Before, the lowest of the three decks of oars had been extended to keep the ship from the reefs. The other two decks were now extended, bristling out like spines, and Vere saw water churning as the ship made to back off, away from the Pifechan ship. Thunder cracked, and the lower part of the prow disappeared in an explosion of splinters. Water began rushing into the ship, and it was soon riding lower in the water.
Two small boats separated from the Pifechan ship; they appeared to be metal as well, but they were propelled by much more familiar oars, instead of the enormous wheels. Vere watched them moving towards Captain Pulot’s ship, and turned to his guardsmen, who had just finished assembling the giant crossbow. “Take out those rowboats. I don’t want anyone to have a chance to board our ship. The rest of you, with me.”
He ran down to the rowboat, and with four guardsmen in tow shoved away from Outpost East. They began stroking hard and fast towards the sea battle. As they rounded the island, Vere watched bolts arcing away from the battlements to splash into the water. The first missed, but the second took a man through the stomach and punctured one of the Pifechan rowboats; it began taking on water, and its occupants scrambled to get back to their ship.
Fresh thunder erupted from the Pifechan ship, and chips of stone flaked away from the battlements, accompanied by a crack that dwarfed the conjured thunder. As if in answer, another giant crossbow bolt sprang out, this one aimed at the Pifechan ship. Vere groaned to himself; hitting the ship had proven all but useless. The rowboats were the vulnerable target. If they managed to board Pulot’s ship, it would make any rescue effort even more complicated.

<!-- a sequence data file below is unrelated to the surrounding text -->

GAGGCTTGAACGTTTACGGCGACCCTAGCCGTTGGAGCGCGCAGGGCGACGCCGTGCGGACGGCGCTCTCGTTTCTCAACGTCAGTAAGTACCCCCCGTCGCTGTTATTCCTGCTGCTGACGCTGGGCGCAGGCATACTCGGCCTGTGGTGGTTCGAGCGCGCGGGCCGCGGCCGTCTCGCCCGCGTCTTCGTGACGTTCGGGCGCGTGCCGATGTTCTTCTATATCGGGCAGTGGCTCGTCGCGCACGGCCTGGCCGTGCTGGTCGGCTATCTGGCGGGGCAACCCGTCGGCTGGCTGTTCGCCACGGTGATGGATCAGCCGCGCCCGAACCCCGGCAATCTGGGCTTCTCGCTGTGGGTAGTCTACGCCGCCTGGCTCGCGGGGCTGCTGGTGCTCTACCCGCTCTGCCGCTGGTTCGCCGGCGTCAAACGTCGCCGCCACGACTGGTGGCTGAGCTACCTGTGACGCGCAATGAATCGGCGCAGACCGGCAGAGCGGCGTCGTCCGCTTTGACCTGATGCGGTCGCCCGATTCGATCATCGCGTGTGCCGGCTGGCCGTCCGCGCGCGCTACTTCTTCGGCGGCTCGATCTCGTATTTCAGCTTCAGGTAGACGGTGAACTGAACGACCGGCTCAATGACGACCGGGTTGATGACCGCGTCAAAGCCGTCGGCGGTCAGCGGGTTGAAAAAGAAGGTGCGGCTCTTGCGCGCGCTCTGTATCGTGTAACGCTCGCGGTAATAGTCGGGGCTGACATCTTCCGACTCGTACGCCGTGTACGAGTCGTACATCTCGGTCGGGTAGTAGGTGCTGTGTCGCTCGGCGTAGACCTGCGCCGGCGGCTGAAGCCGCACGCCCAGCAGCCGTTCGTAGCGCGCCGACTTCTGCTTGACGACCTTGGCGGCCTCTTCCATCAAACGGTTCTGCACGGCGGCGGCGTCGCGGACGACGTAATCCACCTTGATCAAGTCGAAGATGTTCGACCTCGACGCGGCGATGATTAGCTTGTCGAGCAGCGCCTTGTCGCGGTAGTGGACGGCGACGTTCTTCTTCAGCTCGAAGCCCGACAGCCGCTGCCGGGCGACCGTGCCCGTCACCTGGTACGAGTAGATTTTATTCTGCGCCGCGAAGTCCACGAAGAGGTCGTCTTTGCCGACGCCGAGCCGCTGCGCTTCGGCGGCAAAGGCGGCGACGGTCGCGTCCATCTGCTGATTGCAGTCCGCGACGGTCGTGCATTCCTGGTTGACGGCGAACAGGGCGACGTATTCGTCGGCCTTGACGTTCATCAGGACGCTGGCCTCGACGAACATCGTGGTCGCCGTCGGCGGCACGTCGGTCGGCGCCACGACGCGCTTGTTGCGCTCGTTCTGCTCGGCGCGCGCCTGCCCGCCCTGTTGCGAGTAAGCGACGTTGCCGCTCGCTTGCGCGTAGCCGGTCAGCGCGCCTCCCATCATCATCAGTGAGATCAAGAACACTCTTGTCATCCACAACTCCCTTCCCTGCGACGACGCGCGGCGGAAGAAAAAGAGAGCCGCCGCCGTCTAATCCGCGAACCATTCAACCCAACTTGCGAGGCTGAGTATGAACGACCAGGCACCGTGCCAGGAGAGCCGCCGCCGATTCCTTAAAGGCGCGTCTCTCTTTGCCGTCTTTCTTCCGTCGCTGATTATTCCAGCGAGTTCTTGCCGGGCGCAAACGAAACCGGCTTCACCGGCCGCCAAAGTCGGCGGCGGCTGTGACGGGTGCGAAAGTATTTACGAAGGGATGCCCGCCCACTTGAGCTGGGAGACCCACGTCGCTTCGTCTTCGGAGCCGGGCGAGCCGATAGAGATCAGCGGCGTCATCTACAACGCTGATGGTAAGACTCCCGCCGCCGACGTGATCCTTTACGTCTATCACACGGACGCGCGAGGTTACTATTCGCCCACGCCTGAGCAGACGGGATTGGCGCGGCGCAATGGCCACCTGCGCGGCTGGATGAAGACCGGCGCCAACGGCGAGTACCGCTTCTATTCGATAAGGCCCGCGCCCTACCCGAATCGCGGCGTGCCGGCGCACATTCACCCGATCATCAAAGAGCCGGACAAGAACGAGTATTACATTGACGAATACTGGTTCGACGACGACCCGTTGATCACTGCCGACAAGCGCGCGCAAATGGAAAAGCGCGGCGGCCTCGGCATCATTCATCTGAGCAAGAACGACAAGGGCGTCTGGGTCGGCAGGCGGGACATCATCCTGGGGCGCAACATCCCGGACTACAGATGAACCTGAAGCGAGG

“Change of plans,” Vere ordered. “Continue to our ship, and help Captain Pulot begin evacuations to the island. Cut the mast free, and tow it behind; you can have people float on it. I’m going to go stop that rowboat.”
When the requisite chorus of affirmative acknowledgements was finished, Vere slipped over the side of the rowboat and began stroking towards the remaining Pifechan rowboat. He shed his armor as he went, dropping disconcertingly deep underwater before he was light enough to drag himself up to the surface, where he only allowed himself a brief gasp of air. Wearing only the thin liners that went under his armor, with a knife in his teeth and his sword belt slung over his shoulder, he swam more ably now, diving down as he grew close enough that he thought the Pifechans could see him through the waves.